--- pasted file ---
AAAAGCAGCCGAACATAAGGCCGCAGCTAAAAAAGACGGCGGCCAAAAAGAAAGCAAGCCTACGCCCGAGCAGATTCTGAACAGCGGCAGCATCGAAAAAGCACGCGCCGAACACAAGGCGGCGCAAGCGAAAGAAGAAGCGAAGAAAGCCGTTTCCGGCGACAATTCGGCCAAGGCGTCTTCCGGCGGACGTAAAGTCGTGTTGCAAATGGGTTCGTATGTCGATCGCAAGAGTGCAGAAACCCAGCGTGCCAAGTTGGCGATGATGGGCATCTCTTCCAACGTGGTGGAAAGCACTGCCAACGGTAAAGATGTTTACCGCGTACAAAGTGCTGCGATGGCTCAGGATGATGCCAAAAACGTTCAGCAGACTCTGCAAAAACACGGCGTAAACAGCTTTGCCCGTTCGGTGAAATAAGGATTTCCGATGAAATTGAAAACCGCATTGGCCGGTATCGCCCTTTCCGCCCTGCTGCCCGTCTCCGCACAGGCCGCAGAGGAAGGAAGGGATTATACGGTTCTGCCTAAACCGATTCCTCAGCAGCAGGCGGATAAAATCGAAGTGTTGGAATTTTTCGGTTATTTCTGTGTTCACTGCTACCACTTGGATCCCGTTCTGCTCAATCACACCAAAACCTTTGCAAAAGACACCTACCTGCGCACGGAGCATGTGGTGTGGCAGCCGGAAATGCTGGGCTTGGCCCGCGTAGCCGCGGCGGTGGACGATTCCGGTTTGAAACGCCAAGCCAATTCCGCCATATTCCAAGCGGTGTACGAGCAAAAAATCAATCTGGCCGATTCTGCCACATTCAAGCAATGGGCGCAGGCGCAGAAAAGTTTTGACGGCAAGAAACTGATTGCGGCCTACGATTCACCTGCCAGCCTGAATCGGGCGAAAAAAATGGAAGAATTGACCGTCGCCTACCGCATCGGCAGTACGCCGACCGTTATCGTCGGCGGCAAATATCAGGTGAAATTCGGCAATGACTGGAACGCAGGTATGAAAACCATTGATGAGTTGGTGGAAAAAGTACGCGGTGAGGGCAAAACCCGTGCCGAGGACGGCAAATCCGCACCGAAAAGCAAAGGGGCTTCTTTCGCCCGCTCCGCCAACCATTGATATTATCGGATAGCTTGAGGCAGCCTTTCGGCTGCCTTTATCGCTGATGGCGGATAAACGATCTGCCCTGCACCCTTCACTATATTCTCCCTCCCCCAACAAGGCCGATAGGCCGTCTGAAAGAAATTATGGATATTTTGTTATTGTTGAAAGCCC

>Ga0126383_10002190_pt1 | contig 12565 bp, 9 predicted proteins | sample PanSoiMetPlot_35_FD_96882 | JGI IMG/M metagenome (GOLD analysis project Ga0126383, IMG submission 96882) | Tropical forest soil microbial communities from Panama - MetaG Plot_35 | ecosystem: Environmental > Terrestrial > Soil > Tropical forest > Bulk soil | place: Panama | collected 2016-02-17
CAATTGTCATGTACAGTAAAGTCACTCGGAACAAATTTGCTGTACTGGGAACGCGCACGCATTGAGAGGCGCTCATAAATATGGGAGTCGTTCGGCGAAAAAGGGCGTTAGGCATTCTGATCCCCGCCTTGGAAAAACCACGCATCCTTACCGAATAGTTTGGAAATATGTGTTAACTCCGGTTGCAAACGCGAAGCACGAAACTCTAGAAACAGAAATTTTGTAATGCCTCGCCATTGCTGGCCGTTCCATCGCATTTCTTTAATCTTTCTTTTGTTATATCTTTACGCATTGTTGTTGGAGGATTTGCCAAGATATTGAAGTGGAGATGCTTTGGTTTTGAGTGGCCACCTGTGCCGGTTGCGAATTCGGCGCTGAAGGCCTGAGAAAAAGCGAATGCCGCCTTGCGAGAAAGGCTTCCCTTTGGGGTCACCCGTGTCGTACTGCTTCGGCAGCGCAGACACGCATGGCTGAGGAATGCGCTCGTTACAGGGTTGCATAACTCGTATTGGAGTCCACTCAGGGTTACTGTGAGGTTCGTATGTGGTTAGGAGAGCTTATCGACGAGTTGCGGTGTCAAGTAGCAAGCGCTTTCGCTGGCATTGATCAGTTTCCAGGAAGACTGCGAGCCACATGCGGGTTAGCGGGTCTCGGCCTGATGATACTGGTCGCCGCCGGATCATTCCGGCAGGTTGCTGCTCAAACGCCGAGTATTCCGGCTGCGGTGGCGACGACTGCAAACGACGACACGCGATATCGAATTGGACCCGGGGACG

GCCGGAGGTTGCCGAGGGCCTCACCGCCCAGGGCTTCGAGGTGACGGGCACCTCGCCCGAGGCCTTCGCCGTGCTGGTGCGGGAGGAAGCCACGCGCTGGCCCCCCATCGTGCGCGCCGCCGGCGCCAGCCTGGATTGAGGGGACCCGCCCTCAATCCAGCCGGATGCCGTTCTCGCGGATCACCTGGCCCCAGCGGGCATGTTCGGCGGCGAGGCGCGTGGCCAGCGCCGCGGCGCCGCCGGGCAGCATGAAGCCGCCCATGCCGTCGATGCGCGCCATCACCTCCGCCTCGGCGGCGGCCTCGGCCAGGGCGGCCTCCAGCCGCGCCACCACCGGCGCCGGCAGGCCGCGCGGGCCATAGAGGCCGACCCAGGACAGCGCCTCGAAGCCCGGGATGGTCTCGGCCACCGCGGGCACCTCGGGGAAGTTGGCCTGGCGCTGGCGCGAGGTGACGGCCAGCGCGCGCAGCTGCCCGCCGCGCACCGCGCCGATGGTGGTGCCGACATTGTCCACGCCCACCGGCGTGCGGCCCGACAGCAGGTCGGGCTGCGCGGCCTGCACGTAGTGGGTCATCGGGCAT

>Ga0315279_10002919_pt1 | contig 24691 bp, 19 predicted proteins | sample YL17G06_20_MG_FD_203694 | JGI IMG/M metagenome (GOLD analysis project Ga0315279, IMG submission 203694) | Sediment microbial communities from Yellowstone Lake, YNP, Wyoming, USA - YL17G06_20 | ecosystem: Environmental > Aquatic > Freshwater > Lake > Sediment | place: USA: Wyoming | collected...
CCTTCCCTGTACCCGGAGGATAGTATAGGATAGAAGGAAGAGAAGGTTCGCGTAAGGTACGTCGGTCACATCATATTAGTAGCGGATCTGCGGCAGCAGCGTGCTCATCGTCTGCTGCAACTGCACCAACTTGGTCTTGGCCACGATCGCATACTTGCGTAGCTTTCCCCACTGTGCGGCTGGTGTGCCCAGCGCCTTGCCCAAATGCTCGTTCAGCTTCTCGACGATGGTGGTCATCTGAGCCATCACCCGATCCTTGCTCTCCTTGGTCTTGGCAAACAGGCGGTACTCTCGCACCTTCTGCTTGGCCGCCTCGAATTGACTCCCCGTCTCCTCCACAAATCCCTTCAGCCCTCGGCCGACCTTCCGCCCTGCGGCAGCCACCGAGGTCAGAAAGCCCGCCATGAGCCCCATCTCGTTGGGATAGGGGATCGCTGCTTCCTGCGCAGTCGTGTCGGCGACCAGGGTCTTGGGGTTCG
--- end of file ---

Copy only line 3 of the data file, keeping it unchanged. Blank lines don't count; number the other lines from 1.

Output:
CAATTGTCATGTACAGTAAAGTCACTCGGAACAAATTTGCTGTACTGGGAACGCGCACGCATTGAGAGGCGCTCATAAATATGGGAGTCGTTCGGCGAAAAAGGGCGTTAGGCATTCTGATCCCCGCCTTGGAAAAACCACGCATCCTTACCGAATAGTTTGGAAATATGTGTTAACTCCGGTTGCAAACGCGAAGCACGAAACTCTAGAAACAGAAATTTTGTAATGCCTCGCCATTGCTGGCCGTTCCATCGCATTTCTTTAATCTTTCTTTTGTTATATCTTTACGCATTGTTGTTGGAGGATTTGCCAAGATATTGAAGTGGAGATGCTTTGGTTTTGAGTGGCCACCTGTGCCGGTTGCGAATTCGGCGCTGAAGGCCTGAGAAAAAGCGAATGCCGCCTTGCGAGAAAGGCTTCCCTTTGGGGTCACCCGTGTCGTACTGCTTCGGCAGCGCAGACACGCATGGCTGAGGAATGCGCTCGTTACAGGGTTGCATAACTCGTATTGGAGTCCACTCAGGGTTACTGTGAGGTTCGTATGTGGTTAGGAGAGCTTATCGACGAGTTGCGGTGTCAAGTAGCAAGCGCTTTCGCTGGCATTGATCAGTTTCCAGGAAGACTGCGAGCCACATGCGGGTTAGCGGGTCTCGGCCTGATGATACTGGTCGCCGCCGGATCATTCCGGCAGGTTGCTGCTCAAACGCCGAGTATTCCGGCTGCGGTGGCGACGACTGCAAACGACGACACGCGATATCGAATTGGACCCGGGGACG